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Edwin G. Dolan holds a PhD in economics from Yale University. He has taught in the United States at Dartmouth College, the University of Chicago, George Mason University and Gettysburg College. From 1990 to 2001, he taught in Moscow, Russia, where he and his wife founded the American Institute ... more

What a good conservative health care plan would look like

Date: Wednesday, July 12, 2017 8:10 PM EDT


Senate Republicans have fallen short in their first attempt to attract 50 votes for their health care bill. Small wonder. The Better Care Reconciliation Act, as it is called, is remarkable in many ways, but perhaps most remarkably of all, it fails to draw on a large body of constructive conservative ideas about what real health care reform should look like. As a result, it fails to fix the flaws of Obamacare that conservatives most often complain about.

Now the Senate’s Republican leaders have a second chance. Instead of more secret meetings and backroom deals, they could use the extra two weeks they’ve given themselves in August to hold hearings on health care reform. If they did so, they would have a chance to hear day after day of testimony from conservative scholars and policymakers on serious proposals for improving the US health care system. Here are some key points that testimony would make, if it had a chance to be heard.

Some of that testimony would focus on the top end of the spending curve. As the chart below shows, just 1 percent of the population accounts for 20 percent of all personal health care spending, and the top 5 percent of population for half of all spending. Many people in that range suffer from one or more chronic conditions like diabetes, kidney failure, or AIDS that require expensive treatment year after year. Their medical needs are literally uninsurable by traditional standards. They are not just at high risk of needing care; they are certain to need it. And even if an insurer could be persuaded to cover them, an actuarially fair premium would exceed the annual income of all but the very wealthiest among the chronically ill.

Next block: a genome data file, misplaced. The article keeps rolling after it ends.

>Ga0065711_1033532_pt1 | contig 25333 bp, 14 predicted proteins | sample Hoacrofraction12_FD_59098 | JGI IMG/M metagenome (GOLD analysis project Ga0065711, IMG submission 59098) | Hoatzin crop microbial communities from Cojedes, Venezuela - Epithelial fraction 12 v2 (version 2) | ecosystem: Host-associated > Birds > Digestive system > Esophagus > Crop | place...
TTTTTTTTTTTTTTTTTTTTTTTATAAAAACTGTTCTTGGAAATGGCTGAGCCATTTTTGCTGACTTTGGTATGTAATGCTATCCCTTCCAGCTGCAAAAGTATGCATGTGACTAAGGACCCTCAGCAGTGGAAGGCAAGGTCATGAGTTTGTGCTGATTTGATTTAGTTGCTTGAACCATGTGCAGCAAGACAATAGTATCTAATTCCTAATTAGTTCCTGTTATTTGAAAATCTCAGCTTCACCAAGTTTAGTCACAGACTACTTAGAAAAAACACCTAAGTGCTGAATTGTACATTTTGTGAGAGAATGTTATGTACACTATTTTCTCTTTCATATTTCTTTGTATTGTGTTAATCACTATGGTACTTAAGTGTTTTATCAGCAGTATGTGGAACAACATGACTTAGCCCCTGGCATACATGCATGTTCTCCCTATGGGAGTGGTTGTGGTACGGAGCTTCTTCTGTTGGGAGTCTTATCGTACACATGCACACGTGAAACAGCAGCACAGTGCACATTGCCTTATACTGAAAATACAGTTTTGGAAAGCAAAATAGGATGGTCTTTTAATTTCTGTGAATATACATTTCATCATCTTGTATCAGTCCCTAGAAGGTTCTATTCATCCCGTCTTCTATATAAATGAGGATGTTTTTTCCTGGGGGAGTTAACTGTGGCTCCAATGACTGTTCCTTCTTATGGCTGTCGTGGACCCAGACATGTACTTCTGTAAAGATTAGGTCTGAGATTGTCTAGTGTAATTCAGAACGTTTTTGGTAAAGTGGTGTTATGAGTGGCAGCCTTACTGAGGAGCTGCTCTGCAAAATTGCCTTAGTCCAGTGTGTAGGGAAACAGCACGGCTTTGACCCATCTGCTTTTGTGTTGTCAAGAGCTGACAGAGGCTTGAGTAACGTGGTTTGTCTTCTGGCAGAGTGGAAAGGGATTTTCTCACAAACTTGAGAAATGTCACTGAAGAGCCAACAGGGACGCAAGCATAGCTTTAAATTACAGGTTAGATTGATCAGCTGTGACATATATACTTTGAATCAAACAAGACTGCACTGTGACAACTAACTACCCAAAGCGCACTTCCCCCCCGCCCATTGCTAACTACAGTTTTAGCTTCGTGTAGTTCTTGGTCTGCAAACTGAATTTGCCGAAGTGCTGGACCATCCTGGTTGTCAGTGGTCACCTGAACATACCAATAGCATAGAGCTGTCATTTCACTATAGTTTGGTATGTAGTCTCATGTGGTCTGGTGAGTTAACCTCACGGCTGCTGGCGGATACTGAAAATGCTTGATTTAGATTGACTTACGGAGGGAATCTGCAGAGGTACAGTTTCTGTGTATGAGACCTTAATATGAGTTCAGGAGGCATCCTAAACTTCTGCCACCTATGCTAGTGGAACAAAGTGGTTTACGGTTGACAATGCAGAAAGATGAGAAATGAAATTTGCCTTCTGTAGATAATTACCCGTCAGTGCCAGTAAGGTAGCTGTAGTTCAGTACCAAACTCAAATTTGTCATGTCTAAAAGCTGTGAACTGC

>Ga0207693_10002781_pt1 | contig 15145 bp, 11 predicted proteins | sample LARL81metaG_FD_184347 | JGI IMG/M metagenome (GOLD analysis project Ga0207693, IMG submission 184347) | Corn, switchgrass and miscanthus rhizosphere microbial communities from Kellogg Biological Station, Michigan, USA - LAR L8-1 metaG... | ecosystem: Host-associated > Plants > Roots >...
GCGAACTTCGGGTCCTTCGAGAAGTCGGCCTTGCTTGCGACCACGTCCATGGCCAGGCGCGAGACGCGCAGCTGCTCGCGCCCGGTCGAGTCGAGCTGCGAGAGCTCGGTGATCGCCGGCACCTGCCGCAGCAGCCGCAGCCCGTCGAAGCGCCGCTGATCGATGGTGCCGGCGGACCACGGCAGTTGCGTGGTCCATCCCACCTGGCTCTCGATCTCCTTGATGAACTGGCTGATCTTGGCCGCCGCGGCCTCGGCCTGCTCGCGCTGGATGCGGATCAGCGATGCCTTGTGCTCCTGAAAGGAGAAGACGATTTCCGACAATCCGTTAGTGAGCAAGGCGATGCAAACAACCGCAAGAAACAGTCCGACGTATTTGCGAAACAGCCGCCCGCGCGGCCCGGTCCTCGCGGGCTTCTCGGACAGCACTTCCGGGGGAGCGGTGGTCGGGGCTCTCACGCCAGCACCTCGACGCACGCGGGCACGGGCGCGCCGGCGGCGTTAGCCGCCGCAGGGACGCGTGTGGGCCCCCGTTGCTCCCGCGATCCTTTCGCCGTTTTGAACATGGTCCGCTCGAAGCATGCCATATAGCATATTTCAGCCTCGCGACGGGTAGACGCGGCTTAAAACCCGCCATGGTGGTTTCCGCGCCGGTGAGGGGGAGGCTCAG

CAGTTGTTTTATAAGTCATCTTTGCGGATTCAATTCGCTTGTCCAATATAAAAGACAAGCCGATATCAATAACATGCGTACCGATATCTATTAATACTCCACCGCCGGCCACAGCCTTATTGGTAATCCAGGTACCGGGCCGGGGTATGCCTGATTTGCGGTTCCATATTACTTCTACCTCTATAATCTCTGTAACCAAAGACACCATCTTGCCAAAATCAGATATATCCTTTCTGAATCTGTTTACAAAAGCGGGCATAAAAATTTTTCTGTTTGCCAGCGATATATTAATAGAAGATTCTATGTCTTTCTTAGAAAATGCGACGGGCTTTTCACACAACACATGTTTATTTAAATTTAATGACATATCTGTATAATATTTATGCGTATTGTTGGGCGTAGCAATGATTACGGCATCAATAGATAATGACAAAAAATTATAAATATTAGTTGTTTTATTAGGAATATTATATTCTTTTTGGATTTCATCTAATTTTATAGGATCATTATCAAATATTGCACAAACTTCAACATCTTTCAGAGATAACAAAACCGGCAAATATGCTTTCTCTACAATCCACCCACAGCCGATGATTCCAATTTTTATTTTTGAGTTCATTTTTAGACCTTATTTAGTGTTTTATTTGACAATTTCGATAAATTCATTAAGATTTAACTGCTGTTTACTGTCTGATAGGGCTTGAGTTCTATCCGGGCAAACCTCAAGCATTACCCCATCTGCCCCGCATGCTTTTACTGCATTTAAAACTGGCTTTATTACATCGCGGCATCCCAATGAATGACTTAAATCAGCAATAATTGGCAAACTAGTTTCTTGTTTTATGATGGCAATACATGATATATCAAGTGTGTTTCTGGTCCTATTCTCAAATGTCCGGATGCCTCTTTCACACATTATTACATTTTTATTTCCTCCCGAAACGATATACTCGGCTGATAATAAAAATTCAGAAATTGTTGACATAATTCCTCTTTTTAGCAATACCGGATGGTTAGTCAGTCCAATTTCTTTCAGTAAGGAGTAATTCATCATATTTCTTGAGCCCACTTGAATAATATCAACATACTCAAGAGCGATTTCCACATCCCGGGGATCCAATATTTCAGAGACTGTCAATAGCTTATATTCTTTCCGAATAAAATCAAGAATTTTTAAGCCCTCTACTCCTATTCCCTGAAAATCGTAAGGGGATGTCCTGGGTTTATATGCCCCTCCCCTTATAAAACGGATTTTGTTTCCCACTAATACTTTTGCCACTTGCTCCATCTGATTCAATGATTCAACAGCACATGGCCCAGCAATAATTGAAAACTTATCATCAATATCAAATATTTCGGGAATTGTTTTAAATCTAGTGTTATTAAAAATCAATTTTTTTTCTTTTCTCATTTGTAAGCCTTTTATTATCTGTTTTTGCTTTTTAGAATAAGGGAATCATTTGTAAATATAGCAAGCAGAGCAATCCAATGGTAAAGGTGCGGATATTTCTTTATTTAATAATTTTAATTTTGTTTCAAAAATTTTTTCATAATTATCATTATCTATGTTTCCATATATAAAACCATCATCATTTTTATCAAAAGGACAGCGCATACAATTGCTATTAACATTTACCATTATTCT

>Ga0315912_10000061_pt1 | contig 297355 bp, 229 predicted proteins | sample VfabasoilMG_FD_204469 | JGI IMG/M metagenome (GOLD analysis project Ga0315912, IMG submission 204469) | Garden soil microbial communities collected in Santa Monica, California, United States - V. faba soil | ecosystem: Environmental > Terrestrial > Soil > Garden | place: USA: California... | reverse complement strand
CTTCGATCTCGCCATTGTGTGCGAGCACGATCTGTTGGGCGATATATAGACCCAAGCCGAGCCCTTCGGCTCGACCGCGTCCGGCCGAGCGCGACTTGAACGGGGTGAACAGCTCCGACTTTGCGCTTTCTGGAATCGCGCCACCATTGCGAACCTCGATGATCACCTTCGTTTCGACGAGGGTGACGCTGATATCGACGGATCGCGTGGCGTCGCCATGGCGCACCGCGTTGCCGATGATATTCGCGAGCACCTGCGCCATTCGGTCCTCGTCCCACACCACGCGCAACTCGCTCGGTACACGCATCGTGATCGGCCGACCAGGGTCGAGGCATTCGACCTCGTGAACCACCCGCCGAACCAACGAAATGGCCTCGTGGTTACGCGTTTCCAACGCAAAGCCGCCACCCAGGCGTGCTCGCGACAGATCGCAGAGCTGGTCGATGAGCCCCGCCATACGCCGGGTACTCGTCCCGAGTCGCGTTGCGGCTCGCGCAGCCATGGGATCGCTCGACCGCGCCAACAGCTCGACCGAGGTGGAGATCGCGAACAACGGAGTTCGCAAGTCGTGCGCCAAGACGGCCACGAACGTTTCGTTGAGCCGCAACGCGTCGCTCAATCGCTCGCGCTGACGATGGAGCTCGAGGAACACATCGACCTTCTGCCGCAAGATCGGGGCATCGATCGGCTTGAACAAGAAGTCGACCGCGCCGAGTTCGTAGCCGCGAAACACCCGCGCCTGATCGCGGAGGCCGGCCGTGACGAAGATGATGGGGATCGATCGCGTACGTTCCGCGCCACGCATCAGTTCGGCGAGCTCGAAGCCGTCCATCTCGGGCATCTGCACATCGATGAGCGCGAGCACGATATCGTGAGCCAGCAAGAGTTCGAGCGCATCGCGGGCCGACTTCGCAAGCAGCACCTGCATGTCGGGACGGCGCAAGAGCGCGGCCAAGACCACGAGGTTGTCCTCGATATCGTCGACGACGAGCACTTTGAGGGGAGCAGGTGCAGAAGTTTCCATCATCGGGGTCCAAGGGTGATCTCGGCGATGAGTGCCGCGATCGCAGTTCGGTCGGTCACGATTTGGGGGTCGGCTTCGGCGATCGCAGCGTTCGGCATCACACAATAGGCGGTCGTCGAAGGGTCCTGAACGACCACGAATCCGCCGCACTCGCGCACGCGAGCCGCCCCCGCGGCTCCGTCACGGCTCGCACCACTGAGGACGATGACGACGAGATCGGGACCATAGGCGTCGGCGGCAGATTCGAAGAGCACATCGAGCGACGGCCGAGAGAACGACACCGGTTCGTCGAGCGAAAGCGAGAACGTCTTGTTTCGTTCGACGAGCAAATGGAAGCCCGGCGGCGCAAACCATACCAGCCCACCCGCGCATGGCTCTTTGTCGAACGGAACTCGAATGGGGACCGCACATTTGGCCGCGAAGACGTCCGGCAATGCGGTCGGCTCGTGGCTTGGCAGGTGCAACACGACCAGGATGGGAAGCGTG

A chart showing that only a small proportion of people accounts for most health-care spending

Preserving coverage for people with preexisting conditions is popular among both liberal and conservative voters. A recent poll from Politico showed that only 42 percent of Republicans favored allowing states to opt out of a requirement to cover people with such conditions.

Conservatives policy experts have made some very reasonable proposals for dealing with those at the top of the cost curve. One of the most attractive is universal catastrophic coverage, or UCC for short. UCC would cover the top-of-the-curve health care needs of all Americans, subject to a deductible that limited out-of-pocket expenses to a substantial, but not impossibly high, percentage of their income.

Universal catastrophic coverage has an impeccable conservative pedigree. It was proposed back in the 1970s by Martin Feldstein, who would go on to serve as Ronald Reagan’s chief economic adviser. In 2004, Milton Friedman, then a fellow at the Hoover Institution, endorsed the concept. An up-to-date version, specifically designed to address the problems of the ACA, is outlined by Kip Hagopian and Dana Goldman in National Affairs.

What a universal catastrophic coverage plan might look like

The exact parameters of the program would be subject to negotiation, of course, but let’s sketch some possibilities, for the sake of discussion. Suppose the deductible is set at 10 percent of the amount by which a household’s income exceeds the Medicaid eligibility level, now about $40,000 for a family of four. Under that formula, a middle-class family earning $85,000 a year would face a deductible of $4,500 per family member, with a cap of twice that amount for households of more than two people. By the same formula, the deductible for a household with $1 million of income would be $96,000.

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Duanne Johnson 1 year ago Member's comment

Very thorough, thanks.